beautiful tale of a little girl and her growing talent.  This is a book you’ll need to read several times, because the first couple times you’re in shock when you imagine that this was being done in our own country (at a time when Jews faced similar opposition). After the initial shock, you are left with a loving appreciation of childhood no matter where it takes place.

Have you read this book? Any books you can recommend about Japanese internment?

Don’t forget, I’m on the blog today. Show me some love!

Categories
Books

#AtoZChallenge – N Number the Stars

Thank you for joining me for N day. Today let’s talk about Number the Stars by Lois Lowry. Is there anyone who doesn’t love this beautiful little book?

Number the Stars by Lois Lowry

As you can see, Bailey, my pooch, loves the book too!

Ten-year-old Annemarie Johansen and her best friend Ellen Rosen often think of life before the war. It’s now 1943 and their life in Copenhagen is filled with school, food shortages, and the Nazi soldiers marching through town. When the Jews of Denmark are “relocated,” Ellen moves in with the Johansens and pretends to be one of the family. Soon Annemarie is asked to go on a dangerous mission to save Ellen’s life.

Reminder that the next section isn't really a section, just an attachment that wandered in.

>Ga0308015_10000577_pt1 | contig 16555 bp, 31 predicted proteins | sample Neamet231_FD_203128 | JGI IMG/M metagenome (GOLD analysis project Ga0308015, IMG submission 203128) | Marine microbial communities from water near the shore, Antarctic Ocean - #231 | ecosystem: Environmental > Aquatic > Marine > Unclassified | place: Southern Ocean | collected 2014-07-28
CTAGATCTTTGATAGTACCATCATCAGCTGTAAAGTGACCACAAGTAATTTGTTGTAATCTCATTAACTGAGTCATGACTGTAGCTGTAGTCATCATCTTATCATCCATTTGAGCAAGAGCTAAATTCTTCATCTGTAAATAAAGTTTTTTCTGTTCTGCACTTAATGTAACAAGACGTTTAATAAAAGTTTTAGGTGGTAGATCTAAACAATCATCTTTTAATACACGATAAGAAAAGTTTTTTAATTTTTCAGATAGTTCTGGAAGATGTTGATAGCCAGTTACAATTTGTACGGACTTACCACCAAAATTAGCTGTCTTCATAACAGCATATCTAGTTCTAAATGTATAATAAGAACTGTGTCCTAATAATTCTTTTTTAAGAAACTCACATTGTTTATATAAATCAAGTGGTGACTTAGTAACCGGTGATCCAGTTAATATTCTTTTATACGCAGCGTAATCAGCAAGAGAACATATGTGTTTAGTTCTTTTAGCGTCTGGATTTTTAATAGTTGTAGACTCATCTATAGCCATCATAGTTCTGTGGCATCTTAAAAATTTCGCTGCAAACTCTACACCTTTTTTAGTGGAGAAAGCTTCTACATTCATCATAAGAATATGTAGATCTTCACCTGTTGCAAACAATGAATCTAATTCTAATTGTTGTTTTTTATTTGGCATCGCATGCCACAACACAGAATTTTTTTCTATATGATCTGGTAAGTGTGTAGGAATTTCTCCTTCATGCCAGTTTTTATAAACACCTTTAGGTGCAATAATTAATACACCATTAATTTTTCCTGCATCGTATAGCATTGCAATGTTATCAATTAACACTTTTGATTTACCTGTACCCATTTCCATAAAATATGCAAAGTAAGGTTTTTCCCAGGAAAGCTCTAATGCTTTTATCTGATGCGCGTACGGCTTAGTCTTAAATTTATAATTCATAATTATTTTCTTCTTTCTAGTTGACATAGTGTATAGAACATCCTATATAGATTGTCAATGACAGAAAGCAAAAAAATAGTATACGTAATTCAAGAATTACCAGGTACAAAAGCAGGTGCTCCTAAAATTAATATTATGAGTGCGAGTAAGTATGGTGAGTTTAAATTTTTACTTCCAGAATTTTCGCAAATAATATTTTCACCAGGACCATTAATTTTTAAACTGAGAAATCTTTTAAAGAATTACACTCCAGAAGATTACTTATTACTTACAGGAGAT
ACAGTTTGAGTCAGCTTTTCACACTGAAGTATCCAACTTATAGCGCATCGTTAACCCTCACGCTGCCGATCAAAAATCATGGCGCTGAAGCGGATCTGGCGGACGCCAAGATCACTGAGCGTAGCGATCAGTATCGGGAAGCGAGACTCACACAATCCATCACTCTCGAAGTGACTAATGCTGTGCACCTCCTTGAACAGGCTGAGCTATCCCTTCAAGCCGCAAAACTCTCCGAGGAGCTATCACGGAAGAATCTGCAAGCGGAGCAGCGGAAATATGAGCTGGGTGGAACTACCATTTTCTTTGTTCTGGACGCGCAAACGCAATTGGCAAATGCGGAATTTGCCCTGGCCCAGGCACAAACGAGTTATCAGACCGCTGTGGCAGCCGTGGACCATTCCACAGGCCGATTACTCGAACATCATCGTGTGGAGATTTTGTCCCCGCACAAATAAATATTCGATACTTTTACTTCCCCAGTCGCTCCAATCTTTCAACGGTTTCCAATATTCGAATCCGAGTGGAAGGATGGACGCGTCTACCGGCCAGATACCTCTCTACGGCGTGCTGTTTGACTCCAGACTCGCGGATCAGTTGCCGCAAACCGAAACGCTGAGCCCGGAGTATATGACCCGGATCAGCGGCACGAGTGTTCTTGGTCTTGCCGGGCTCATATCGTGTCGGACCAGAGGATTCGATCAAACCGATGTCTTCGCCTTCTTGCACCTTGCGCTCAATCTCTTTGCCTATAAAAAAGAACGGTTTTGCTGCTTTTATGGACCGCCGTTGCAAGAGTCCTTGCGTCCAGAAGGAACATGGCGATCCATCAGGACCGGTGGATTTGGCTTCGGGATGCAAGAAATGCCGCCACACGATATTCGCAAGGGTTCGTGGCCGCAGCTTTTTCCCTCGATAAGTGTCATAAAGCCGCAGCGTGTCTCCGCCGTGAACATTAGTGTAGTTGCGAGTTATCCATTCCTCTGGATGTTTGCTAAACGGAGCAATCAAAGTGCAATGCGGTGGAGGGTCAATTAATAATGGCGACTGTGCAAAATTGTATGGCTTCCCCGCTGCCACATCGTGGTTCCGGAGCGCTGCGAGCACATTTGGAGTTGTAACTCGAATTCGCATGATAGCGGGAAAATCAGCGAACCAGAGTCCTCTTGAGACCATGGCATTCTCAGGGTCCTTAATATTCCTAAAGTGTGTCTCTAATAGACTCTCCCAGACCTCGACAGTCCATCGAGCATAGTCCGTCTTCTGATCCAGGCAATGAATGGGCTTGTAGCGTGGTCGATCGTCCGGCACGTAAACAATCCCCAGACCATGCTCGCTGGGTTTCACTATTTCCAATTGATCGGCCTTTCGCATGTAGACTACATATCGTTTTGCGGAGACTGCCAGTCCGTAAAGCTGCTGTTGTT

There are so many great stories of regular people caring for Jews who were brutalized during the war. Here’s one young people can understand and relate to. Lowry is an expert at telling stories from a kids’ perspective.

Have you read this gem?

Categories
Adult Fiction Books

SPOTLIGHT: The Color of Courage– A Boy at War: The World War II Diary of Julian Kulski

If there is going to be a war, I do not want to miss it. So writes Julian Kulski a few days before WWII begins, in this remarkable diary of a boy at war from ages 10 to 16. As the war unfolds through his eyes, we are privileged to meet an inspirational soul of indomitable will, courage and compassion. At age 12 Kulski is recruited as a soldier in the clandestine Underground Army by his Boy Scout leader, and at age 13 enters the Warsaw Ghetto on a secret mission. Arrested by the Gestapo at age 14 and sentenced to Auschwitz, he is rescued and joins the commandos. At age 15, Kulski fights in the 1944 Warsaw Uprising. He ends the war as a German POW, finally risking a dash for freedom onto an American truck instead of waiting for Soviet liberation. “

Yeah. So what were you doing when you were 12? Me? Singing along with The Jackson 5 or at Girl Scout Camp or at band camp.  It’s hard to imagine a 12 year old who wants to go to war, right?

JulianKulski1944_age15uniform

Look at that face! Ok so he’s not 12 anymore but he’s still very young. Too young to fight in a war.